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Species of Hydrangea date back to the paleogene era. Hydrangea fossils have been found in Oregon and into Alaska. The Fossil museum in South Eastern Oregon has many specimens clearly of hydrangea. 30,000 years ago the Northwest was a sub- Mediterranean area and many types of plants grew and are evidenced in the fossils that have been found. I recall seeing the hydrangea, birch, ginkgo, pinion and fir fossils among many others found in the now arid portions of the state. It must have been a glorious sight compared to current times where the area is mostly sage brush, greasewood and juniper with deep canyons and large lava formations throughout the region.
Hydrangea is easy to grow, winter and drought hardy and one of my all time favorite flowering shrubs. Many old homesteads had hydrangea planted near a door or window, likely because of it's beauty and ease of care with little water needed once it's established. A single flower head of hydrangea makes a statement of its own, but a bouquet of hydrangea is stunning.
Hydrangea will last well in a vase and is easily dried for year-long bouquets. The color of the macrophylla species can be altered, because they are hyperaccumulating plants. They will take up the nutrients in the soil to produce blue, red, pink, varying shades of purple and if not enough of one nutrient or another the color will fade to a near green shade. White hydrangea will not change color with alteration of the nutrients.
To alter the color, add an acidic fertilizer for blue. For more pink, top dress with agriculture lime. The more you add, the deeper the color whether for blue or pink to purple hues. I do this annually, however you do not need to, just know that the colors will fade if not treated regularly. I have left mine for 3 or 4 years and still had nice color, albeit different from each previous year.
My hydrangeas bloom in June up to October, but are ready in August for snipping flowers for dried bouquets, so they are long blooming shrubs. The shrubs can get quite large, but take well to pruning if needed. Simply cut back to the next leaf node in the direction you wish for the branches to grow.
Hydrangeas can get lanky, so a good pruning will revitalize them and grow back for the next bloom time. Pruning is best done in the fall after they are finished blooming.
To dry hydrangea, I have found that waiting until the flower heads are firm is best. Cut them back to a leaf node and hang in bundles to dry. If the flower heads are not firm, the flowers tend to shrivel. I have heard of others placing them in a vase with about an inch of water to dry them, however I have never had success drying them that way. The dried hydrangea will make a lovely everlasting bouquet for months and years. I have made up huge dried bouquets of hydrangea that I've kept displayed for at least a couple of years and they still look lovely. The dried hydrangea makes lovely everlasting wreaths and tied to a gift makes a very special statement to the recipient. I love using the hydrangeas in a variety ways.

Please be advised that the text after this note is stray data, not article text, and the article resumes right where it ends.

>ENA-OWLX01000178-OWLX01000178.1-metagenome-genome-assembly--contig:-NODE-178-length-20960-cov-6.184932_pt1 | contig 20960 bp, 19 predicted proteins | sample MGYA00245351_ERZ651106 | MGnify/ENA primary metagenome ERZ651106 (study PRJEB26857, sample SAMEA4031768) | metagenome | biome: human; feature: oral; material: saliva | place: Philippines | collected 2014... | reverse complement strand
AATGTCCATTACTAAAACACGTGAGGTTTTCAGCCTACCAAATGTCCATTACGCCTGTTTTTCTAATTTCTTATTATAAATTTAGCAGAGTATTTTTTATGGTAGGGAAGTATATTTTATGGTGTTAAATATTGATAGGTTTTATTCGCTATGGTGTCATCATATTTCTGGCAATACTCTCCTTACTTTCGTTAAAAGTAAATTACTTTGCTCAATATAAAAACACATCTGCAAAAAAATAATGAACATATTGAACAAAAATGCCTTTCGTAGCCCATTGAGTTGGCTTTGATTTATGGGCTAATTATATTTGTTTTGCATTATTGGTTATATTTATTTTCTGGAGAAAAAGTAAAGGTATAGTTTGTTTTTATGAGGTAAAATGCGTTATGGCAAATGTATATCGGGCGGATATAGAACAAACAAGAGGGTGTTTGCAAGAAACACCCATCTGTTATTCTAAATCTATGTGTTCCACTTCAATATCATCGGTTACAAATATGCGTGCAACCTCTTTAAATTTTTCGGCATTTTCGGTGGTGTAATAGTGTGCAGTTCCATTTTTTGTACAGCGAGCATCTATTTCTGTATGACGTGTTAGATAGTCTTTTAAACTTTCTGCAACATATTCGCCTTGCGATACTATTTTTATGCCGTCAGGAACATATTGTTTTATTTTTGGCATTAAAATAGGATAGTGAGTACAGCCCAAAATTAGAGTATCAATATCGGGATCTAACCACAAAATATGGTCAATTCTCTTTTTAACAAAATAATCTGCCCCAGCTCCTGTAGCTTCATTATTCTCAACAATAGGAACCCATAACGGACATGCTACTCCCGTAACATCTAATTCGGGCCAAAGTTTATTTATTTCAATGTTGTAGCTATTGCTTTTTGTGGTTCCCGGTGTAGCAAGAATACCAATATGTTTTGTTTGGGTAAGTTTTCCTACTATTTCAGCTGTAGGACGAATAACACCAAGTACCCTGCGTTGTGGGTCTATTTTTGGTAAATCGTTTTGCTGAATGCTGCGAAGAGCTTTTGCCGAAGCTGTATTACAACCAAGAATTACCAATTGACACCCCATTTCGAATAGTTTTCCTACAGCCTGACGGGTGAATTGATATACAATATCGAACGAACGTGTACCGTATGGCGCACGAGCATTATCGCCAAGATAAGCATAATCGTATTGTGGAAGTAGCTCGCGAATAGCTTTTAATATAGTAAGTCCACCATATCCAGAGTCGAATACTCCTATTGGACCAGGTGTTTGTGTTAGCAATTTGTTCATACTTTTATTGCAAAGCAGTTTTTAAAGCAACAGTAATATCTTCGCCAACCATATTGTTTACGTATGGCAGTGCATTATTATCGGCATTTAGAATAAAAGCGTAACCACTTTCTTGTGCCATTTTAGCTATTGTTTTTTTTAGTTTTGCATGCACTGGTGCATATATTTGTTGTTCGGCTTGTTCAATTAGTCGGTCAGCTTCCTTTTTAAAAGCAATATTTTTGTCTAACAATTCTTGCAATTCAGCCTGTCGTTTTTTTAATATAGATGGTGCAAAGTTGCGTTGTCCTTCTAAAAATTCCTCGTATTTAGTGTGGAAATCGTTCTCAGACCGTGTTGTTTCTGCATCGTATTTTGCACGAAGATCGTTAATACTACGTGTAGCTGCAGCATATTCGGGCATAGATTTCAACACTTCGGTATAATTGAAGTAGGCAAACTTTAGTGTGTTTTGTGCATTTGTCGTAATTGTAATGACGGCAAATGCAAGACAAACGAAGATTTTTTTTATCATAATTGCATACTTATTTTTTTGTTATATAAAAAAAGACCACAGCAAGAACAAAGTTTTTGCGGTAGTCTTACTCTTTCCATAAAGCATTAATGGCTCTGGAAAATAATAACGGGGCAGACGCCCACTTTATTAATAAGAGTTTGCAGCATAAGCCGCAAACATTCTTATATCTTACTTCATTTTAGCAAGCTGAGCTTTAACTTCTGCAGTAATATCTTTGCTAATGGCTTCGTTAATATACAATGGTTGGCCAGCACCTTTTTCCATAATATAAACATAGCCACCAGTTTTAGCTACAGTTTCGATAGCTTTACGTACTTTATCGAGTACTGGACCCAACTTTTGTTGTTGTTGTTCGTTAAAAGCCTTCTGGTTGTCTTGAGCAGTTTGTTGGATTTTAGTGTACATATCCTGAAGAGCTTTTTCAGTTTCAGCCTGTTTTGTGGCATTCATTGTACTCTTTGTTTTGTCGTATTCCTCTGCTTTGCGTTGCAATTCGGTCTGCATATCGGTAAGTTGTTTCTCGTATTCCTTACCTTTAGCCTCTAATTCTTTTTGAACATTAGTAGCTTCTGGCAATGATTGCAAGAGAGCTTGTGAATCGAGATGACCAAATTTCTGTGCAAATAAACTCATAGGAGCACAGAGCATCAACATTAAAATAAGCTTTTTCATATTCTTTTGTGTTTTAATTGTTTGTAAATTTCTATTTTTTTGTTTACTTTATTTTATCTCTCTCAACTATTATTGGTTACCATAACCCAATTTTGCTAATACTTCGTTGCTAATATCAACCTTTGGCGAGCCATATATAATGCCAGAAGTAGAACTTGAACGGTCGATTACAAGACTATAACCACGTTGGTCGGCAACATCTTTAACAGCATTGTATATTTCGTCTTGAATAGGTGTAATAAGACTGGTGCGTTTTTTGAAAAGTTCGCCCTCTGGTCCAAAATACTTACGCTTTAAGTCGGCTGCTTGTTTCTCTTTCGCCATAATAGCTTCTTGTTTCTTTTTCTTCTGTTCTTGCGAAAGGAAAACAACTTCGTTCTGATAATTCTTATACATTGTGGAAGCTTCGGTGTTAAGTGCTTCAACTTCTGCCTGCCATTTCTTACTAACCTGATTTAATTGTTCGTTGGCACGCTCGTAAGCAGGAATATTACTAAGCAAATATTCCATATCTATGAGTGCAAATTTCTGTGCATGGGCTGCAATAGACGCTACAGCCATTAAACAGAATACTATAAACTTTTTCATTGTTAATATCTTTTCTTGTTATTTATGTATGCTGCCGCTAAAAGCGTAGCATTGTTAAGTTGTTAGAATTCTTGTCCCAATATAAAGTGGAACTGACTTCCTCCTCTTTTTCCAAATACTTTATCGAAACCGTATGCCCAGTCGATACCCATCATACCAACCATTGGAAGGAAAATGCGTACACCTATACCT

Hydrangeas are long lasting in the vase and make a statement all their own, or other flowers such as roses, alstromeria and babies breath can be added for a fabulous display.
It is easy to start hydrangea from cuttings. Cut back to a leaf node (5 or 6 " stem), place the stem in good, moist potting soil, keep them watered and be patient. By spring, they will start showing new growth from each leaf node on the branch. When I'm cutting back my hydrangea I save some of those cuttings and just poke into a container with potting soil and share those with others. If you allow enough space for your hydrangea they will rarely if ever need pruning. If they do get lanky, they will benefit from a good pruning.
An average hydrangea will grow about 4 feet high and wide. However they can and do grow larger.
Potted hydrangeas are available around Mother's day each year and are forced to bloom, however they actually by nature bloom later in the season. They will grow well in containers, if deep enough and large enough to accommodate them. If grown in containers they will need regular watering and regular fertilizer to keep them happy. They will outgrow containers fairly quickly so if you do intend to grow them only in containers be prepared to repot them annually or plant them in well drained garden soil. Do not over water if you do not have well drained soil, as this will cause root rot.
Hydrangeas do best with morning sun and some afternoon shade, though in cooler climates they will thrive in afternoon sun. For the best blooms, do not plant in full shade. My hydrangeas are planted on the north to east side where they do receive morning sun, and fairly dappled shade in the hot afternoons and they thrive in that location without sacrificing blooms in our temperate climate here in the Pacific NW. It is best to plant hydrangea in the fall in most climates. Do not plant them too deeply. Plant them to the depth of the pot they are in, so the soil line is at the base of the plant.
If you want a care free, hardy homestead or farmstead plant, that is as lovely in bloom as the dried flower bouquets, and has withstood the test of time, Hydrangea is ideal. They make ideal shady spots and hiding places for free-range fowl.
CREDENTIALS: Certified Oregon State Master Gardener since 1999. Horticulture degree 2001. Study of Herbs and Horticulture Therapy, heavy research of all plants and herbs. Gardening a lifetime.
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